Truss leaves as favorite in Downing Street ‘race’ against Sunak

A day after the partisan vote that elected the two finalists for the Conservative leadership contest, the result of which will be announced on September 5, the poll indicates an advantage for Truss, with 62% of preferences, against 38% for his rival.

The same poll also reveals that 40% of respondents believe that Rishi Sunak “cannot be trusted”, but the former head of the finance portfolio claims to be the best placed to defeat Labor in the next general election.

“If you look at all the polls and what they tell us, it’s pretty clear that I’m the best placed person to beat [opposition leader] Kier Strammer in the next election,” scheduled for late 2024, he told LBC.

Liz Truss, in an interview with the Daily Mail, highlighted her approach “rooted in conservative values” and promised an immediate reduction in the country’s tax burden, the highest “in 70 years”.

After Wednesday’s partisan vote, which left Sunak and Truss as finalists, the party’s roughly 180,000 members have until Sept. stay in power in the UK.

Until a few months ago, former British finance minister Rishi Sunak was seen as the natural heir of Boris Johnson, who praised his loyalty and his governing skills.

But Sunak became one of the prime minister’s most critical voices, when he found himself embroiled in a long series of scandals, thus becoming a contender for the post not by natural succession, but by confrontation with the recent past of the Conservative leadership.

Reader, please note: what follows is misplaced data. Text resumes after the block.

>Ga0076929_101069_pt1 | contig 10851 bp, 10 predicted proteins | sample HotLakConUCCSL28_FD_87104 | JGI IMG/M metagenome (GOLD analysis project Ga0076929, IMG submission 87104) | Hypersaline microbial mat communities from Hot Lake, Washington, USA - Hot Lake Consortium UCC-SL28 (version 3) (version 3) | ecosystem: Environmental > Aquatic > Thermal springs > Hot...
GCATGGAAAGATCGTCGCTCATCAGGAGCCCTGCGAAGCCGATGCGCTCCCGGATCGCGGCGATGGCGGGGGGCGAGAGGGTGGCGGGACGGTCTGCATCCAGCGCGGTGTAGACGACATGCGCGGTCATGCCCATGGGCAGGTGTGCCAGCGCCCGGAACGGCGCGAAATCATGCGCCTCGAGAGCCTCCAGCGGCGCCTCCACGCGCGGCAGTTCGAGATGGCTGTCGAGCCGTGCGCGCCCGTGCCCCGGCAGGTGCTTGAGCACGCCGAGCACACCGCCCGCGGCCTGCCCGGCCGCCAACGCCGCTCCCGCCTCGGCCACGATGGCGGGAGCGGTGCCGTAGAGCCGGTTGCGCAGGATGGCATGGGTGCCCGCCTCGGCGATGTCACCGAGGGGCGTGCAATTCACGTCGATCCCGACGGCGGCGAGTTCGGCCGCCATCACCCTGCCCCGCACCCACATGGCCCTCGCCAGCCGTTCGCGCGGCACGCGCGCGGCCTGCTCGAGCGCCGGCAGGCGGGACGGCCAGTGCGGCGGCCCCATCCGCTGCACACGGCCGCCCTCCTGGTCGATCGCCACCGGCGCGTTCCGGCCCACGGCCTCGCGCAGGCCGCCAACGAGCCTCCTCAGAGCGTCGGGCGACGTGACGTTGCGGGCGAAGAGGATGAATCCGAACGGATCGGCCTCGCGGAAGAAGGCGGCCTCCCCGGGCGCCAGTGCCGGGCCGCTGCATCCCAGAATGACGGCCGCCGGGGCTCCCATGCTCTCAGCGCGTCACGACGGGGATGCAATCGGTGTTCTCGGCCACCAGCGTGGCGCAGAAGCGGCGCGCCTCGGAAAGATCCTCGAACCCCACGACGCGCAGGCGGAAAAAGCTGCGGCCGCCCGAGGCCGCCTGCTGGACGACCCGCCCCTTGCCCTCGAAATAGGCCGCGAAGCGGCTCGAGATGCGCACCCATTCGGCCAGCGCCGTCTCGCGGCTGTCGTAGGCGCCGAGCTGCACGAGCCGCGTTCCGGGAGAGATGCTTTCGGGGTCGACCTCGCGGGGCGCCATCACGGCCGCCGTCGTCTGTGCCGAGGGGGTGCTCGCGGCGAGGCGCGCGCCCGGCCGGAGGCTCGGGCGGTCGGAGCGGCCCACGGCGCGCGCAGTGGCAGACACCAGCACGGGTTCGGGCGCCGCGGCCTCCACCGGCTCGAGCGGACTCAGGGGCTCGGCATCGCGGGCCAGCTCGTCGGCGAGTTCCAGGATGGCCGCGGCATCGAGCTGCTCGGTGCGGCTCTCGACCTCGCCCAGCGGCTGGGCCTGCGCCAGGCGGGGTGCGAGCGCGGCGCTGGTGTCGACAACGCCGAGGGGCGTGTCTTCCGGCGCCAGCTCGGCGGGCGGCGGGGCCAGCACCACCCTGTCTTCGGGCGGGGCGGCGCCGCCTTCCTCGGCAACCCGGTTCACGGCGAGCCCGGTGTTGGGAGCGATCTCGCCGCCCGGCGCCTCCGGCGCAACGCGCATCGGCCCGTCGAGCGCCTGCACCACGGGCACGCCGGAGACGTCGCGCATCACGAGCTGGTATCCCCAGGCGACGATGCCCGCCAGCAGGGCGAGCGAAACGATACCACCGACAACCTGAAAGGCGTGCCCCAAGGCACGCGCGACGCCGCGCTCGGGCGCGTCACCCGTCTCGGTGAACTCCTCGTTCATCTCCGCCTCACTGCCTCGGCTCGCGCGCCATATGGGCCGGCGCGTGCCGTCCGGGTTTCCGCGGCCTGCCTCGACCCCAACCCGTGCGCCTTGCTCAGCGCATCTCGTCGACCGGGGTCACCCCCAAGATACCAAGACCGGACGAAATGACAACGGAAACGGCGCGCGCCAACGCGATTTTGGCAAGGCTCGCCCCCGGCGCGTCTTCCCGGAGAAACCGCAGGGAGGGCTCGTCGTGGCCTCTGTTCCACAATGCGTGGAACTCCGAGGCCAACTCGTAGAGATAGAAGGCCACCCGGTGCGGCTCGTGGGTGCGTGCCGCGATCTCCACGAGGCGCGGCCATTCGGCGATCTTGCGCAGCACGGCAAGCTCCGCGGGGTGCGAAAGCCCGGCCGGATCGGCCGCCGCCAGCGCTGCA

In this final stretch of the Conservative Party leadership race, Sunak will have to overcome Liz Truss, 46, the current head of British diplomacy, whom many call the new ‘Iron Lady’ – a designation attributed to the former prime minister. Margaret Thatcher, for the firm way in which she carried out her duties.

As Foreign Secretary, Truss has spearheaded the UK’s strategy of supporting Ukraine and Western sanctions against Russia in the wake of the February 24 Russian invasion and has also been one of the most prominent figures in the London-Brussels dispute. on post-‘Brexit’ trade deals, thus showing its Eurosceptic side.

In any of these tasks, Truss showed a combative approach, which has been highly praised especially by the far right faction of the Conservative Party, especially as she began to take off from Boris Johnson’s positions.

However, several analysts argue that the biggest challenge for Truss and Sunak is to be able to recover the prestige of the party, after the scandals that shook confidence in the conservatives and in the governance strategy of the current prime minister, to whom both were closely linked.

Source: With Agencies

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